Frequently Asked Questions About Medical Marijuana

This information answers frequently asked questions about medical marijuana.

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What is medical marijuana?

Marijuana, also known as cannabis, is a plant that’s used to treat some symptoms related to cancer. Medical marijuana comes in many forms, including vape pens, pills, lozenges, oils, and powder. It isn’t a prescription medication. A licensed doctor or advanced practice provider (APP) must certify you if you want to buy medical marijuana from a registered dispensing facility (a place where medical marijuana is sold).

Don’t use medical marijuana for anything other than managing your cancer-related symptoms.

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Who can take medical marijuana?

Medical marijuana is for people who have cancer and serious cancer-related symptoms such as chronic pain, serious nausea (feeling like you might throw up), and losing too much weight.

Your healthcare provider will review your condition, along with your personal and family history, to help decide if medical marijuana is right for you. They will only recommend medical marijuana if other treatments to control your cancer symptoms, or other conditions, haven’t worked.

A licensed MSK doctor or APP can certify you for medical marijuana if you’re being treated at an MSK location in the same state you’re living in.

For example, if you live in New Jersey (NJ) but get cancer treatment in New York (NY), your NY MSK doctor can’t certify you to buy medical marijuana in NJ. You must be certified by a doctor in NJ and buy medical marijuana in NJ. For more information, talk with your healthcare provider.

Your medical marijuana shouldn’t be shared with anyone else.

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How can I get medical marijuana?

If you’re interested in buying medical marijuana, you will need to follow these steps:

  1. Your healthcare provider must approve and certify you to buy medical marijuana. This means that your healthcare provider will talk with you about medical marijuana, and if approved, give you a special form with certification information. You can use this form to register as a patient with the New York State Department of Health (NYS DOH).
  2. Once certified, you will need to register and apply online as a patient at my.ny.gov.
    • You will need to have an NY.gov account to log in. If you don’t have an NY.gov account, click the “Don’t have an account” button to make one.
    • You can also register a caregiver on the site, if you have one, so they can buy medical marijuana for you, if needed.
  3. Once you’ve registered and your application is complete, you will need to wait for approval. Some people may be approved right away and others may need to wait a few days.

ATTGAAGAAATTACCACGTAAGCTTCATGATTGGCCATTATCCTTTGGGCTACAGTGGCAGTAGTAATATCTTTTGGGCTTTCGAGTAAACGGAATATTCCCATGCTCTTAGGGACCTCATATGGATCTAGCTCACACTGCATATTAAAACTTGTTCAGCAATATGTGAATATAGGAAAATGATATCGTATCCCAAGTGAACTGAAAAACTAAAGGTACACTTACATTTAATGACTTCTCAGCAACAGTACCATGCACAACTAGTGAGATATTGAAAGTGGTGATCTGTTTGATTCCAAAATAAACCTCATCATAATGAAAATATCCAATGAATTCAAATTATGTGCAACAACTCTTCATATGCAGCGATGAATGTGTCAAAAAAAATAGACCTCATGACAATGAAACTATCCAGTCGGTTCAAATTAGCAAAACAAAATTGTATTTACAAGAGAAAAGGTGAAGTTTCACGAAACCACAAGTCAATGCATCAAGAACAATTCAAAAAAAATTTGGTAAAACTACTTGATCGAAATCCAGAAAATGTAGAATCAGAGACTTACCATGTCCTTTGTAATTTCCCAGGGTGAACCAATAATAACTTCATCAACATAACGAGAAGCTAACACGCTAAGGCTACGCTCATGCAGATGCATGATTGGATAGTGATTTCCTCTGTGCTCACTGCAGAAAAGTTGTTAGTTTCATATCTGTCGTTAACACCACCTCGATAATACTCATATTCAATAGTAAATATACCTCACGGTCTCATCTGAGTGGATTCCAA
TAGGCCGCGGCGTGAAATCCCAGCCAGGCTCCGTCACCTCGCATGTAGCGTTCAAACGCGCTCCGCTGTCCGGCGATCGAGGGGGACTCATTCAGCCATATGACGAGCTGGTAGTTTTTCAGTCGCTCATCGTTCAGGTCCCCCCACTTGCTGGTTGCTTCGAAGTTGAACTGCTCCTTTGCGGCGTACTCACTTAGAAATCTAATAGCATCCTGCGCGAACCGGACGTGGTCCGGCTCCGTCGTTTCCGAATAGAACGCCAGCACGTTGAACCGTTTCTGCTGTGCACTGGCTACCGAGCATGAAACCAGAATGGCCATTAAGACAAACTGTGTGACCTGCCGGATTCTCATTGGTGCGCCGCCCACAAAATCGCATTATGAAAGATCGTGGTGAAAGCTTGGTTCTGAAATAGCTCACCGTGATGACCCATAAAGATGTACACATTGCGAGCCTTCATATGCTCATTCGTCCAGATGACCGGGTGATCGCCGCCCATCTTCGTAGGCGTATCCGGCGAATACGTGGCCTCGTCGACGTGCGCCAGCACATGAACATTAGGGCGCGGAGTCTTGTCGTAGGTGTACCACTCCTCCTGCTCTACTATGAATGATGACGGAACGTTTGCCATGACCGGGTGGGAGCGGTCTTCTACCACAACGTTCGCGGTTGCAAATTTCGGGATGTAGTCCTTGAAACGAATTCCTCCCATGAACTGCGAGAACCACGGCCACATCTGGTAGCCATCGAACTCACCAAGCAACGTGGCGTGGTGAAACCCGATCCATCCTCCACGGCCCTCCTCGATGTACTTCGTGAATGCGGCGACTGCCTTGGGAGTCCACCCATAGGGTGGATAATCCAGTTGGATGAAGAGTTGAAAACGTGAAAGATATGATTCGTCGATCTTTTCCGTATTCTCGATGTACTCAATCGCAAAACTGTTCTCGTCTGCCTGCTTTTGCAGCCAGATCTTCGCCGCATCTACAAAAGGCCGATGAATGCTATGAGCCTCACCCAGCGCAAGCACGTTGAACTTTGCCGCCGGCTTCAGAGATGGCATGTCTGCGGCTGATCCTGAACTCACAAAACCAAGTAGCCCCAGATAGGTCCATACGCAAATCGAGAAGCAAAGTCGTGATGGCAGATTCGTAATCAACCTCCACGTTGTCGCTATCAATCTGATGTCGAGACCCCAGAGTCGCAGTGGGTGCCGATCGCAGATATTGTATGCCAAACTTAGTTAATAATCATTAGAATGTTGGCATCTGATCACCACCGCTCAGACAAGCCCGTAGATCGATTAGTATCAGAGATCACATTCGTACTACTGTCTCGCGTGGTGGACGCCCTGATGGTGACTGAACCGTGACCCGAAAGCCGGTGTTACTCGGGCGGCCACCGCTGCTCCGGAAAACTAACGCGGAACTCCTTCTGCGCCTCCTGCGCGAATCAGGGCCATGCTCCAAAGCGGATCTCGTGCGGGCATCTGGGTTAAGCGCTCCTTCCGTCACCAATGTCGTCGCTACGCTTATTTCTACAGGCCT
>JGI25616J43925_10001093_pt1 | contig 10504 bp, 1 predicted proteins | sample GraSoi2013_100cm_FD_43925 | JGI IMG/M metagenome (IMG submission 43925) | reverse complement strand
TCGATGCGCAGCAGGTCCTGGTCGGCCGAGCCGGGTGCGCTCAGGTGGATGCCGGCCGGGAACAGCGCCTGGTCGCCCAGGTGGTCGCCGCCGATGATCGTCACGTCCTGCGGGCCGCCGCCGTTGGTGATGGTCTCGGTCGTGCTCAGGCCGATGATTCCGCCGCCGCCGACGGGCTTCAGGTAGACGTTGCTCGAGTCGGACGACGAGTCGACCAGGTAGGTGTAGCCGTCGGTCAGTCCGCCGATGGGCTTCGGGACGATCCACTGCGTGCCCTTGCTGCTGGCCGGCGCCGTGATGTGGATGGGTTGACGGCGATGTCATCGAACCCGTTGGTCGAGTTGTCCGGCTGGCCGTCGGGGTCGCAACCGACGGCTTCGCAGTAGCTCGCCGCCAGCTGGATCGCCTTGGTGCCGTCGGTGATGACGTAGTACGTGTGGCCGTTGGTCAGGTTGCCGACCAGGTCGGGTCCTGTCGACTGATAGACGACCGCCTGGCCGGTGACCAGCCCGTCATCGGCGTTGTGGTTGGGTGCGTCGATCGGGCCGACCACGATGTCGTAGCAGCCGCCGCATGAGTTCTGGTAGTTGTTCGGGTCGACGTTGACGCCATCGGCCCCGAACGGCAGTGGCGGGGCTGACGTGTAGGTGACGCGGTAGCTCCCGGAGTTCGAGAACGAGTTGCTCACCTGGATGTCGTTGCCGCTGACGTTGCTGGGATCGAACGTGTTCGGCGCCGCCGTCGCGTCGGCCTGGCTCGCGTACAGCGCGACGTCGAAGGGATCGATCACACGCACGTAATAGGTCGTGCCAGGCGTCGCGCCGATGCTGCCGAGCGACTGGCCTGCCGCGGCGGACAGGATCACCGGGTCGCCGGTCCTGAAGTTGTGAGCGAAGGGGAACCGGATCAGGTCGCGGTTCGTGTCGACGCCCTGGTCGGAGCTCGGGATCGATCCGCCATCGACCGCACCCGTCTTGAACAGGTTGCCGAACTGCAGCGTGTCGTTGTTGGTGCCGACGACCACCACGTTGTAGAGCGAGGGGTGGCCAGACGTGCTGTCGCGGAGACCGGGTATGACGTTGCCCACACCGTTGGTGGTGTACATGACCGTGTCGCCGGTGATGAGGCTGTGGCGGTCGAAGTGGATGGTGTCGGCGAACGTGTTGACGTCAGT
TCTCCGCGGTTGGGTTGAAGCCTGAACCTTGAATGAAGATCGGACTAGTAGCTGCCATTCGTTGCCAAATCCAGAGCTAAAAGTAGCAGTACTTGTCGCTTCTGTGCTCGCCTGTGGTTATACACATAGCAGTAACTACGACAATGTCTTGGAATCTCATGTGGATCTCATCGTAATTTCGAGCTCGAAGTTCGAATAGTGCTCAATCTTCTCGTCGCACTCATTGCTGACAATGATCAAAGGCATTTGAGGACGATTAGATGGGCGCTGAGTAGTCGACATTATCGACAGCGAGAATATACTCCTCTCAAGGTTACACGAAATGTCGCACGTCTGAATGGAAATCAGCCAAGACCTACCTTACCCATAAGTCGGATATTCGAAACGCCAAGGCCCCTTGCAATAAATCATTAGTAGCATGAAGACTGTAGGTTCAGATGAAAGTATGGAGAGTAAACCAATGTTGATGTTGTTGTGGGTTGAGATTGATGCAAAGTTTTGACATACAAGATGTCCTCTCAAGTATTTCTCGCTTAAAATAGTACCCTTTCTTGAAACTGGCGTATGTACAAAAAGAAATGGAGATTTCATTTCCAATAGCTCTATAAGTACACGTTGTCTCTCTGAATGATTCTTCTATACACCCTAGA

• Once your application is approved, you will be able to access a temporary registry identification (ID) card. You can use your temporary ID card to buy medical marijuana from a state-approved dispensing facility until you get your official registry ID card in the mail. This can take 7 to 10 business days.
    • For more information on registering for an ID card, visit www.health.ny.gov/regulations/medical_marijuana/patients.
  1. You can buy medical marijuana from registered dispensing facilities in New York State.
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How much does medical marijuana cost?

The cost of medical marijuana depends on many things. It can be different depending on how much you get, what form you get, and the prices at the dispensing facility. Medical marijuana isn’t usually covered by insurance, so you will need to pay for it (out-of-pocket). You can call the dispensing facility for more information about costs.

There may be a cost to register as a patient with the NYS DOH. Check the following website for updated information on registration fees: www.health.ny.gov/regulations/medical_marijuana/patients.

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What are the side effects of medical marijuana?

The side effects of medical marijuana are different for everyone and depend on the form you’re taking. Some common side effects may include:

  • Drowsiness (feeling sleepy)
  • Restlessness (feeling like you can’t relax or get comfortable)
  • Anxiety (strong feelings of worry or fear)
  • Paranoia (intense thoughts or feelings that someone might try to harm you)
  • Hallucinations (seeing or hearing things that aren’t there)
  • Feeling hungry
  • Short-term memory loss
  • Euphoria (feeling very happy or excited)
  • Trouble focusing
  • Changes in your blood pressure
  • Faster heart rate
  • Confusion
  • Nausea
  • Vomiting (throwing up)
  • Flushing (when your skin becomes red or warm)
  • Depression (strong feelings of sadness)
  • Insomnia (trouble falling asleep, staying asleep, or waking up too early)

If you’re worried about any of these side effects, talk with your healthcare provider.

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Other Resources

NYS Department of Health
www.health.ny.gov/regulations/medical_marijuana/patients
This website gives more information for patients and caregivers about New York State’s medical marijuana program, including frequently asked questions, how to register, and where you can buy it.

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